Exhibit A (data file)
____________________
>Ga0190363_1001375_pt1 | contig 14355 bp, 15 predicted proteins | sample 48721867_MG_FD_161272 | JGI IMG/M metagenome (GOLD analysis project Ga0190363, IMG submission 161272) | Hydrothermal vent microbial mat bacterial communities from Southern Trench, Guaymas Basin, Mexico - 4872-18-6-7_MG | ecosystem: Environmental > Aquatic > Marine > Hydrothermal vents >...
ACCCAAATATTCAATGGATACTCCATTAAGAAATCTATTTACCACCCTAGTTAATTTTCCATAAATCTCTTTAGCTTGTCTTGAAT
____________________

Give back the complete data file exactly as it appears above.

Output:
>Ga0190363_1001375_pt1 | contig 14355 bp, 15 predicted proteins | sample 48721867_MG_FD_161272 | JGI IMG/M metagenome (GOLD analysis project Ga0190363, IMG submission 161272) | Hydrothermal vent microbial mat bacterial communities from Southern Trench, Guaymas Basin, Mexico - 4872-18-6-7_MG | ecosystem: Environmental > Aquatic > Marine > Hydrothermal vents >...
ACCCAAATATTCAATGGATACTCCATTAAGAAATCTATTTACCACCCTAGTTAATTTTCCATAAATCTCTTTAGCTTGTCTTGAAT